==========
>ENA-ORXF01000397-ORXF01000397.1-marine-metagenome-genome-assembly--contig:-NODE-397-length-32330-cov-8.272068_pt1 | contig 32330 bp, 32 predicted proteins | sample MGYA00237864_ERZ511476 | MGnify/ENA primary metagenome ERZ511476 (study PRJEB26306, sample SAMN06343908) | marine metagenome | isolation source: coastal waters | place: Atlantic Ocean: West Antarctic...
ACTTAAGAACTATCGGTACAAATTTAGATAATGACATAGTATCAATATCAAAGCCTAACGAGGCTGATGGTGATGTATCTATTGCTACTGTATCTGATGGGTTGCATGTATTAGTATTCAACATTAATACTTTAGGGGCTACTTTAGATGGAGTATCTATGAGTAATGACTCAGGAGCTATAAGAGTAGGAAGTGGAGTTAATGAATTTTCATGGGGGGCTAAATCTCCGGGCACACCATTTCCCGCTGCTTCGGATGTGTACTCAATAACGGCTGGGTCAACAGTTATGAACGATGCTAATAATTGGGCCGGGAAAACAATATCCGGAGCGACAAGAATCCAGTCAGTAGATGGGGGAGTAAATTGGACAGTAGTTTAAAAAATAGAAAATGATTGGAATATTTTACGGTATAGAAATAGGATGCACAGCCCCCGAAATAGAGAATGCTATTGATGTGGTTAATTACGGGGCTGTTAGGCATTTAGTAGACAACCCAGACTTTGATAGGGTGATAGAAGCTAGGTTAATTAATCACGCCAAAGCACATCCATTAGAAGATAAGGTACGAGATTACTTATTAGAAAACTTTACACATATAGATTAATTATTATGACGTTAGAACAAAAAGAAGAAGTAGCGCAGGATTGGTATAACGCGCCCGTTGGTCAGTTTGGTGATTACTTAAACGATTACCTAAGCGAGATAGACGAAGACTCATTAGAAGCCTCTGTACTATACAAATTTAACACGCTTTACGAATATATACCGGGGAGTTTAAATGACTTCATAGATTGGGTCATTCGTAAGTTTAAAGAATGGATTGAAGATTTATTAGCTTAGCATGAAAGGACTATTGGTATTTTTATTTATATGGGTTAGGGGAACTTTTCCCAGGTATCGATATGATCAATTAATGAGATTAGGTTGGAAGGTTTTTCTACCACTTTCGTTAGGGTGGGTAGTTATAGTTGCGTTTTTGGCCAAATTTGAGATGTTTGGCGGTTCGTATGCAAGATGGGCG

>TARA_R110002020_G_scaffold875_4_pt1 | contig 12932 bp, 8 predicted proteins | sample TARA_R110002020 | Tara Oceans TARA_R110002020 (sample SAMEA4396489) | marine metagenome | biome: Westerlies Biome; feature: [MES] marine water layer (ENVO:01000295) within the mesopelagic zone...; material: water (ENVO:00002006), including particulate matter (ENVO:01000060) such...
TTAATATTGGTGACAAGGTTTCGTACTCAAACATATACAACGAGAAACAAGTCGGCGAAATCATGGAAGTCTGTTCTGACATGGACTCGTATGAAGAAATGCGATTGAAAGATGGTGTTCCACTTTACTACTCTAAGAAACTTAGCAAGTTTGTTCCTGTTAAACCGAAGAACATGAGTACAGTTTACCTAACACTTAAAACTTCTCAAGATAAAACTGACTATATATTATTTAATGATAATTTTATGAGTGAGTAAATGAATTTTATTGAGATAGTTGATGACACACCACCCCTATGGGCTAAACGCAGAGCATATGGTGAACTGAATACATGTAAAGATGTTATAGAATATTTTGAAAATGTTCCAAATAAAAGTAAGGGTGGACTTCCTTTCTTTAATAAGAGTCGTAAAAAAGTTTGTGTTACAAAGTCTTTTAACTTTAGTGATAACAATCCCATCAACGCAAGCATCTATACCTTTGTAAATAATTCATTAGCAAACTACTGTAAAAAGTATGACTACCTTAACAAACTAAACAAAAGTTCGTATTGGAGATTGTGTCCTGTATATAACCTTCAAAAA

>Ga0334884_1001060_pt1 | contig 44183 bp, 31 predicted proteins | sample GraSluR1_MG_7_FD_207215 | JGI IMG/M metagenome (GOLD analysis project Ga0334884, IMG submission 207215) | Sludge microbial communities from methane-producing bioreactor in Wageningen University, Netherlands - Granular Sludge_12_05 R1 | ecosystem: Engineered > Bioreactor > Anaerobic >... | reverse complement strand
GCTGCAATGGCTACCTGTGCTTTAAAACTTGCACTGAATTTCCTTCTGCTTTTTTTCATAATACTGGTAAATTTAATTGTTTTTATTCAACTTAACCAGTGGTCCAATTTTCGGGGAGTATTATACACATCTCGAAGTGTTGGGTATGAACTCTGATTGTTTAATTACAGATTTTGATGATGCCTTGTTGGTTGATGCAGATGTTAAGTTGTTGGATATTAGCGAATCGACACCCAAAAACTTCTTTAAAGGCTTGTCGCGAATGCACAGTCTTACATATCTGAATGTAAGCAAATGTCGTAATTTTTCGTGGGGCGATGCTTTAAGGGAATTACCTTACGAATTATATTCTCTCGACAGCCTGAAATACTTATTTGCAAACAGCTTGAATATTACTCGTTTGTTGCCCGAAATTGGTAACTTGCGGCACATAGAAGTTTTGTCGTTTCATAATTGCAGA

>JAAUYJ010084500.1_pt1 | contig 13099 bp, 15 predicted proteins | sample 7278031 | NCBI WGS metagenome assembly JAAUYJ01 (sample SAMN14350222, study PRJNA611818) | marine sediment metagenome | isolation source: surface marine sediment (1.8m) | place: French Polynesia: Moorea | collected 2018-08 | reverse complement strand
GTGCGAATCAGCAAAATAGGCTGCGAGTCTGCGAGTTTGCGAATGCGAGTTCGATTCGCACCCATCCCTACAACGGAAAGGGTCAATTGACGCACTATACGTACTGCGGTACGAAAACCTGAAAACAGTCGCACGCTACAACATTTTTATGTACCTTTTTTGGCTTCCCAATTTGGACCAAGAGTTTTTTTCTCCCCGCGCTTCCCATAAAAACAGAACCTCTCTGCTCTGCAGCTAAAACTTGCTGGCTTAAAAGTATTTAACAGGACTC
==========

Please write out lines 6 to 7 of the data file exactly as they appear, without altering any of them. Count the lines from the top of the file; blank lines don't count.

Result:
GCTGCAATGGCTACCTGTGCTTTAAAACTTGCACTGAATTTCCTTCTGCTTTTTTTCATAATACTGGTAAATTTAATTGTTTTTATTCAACTTAACCAGTGGTCCAATTTTCGGGGAGTATTATACACATCTCGAAGTGTTGGGTATGAACTCTGATTGTTTAATTACAGATTTTGATGATGCCTTGTTGGTTGATGCAGATGTTAAGTTGTTGGATATTAGCGAATCGACACCCAAAAACTTCTTTAAAGGCTTGTCGCGAATGCACAGTCTTACATATCTGAATGTAAGCAAATGTCGTAATTTTTCGTGGGGCGATGCTTTAAGGGAATTACCTTACGAATTATATTCTCTCGACAGCCTGAAATACTTATTTGCAAACAGCTTGAATATTACTCGTTTGTTGCCCGAAATTGGTAACTTGCGGCACATAGAAGTTTTGTCGTTTCATAATTGCAGA

>JAAUYJ010084500.1_pt1 | contig 13099 bp, 15 predicted proteins | sample 7278031 | NCBI WGS metagenome assembly JAAUYJ01 (sample SAMN14350222, study PRJNA611818) | marine sediment metagenome | isolation source: surface marine sediment (1.8m) | place: French Polynesia: Moorea | collected 2018-08 | reverse complement strand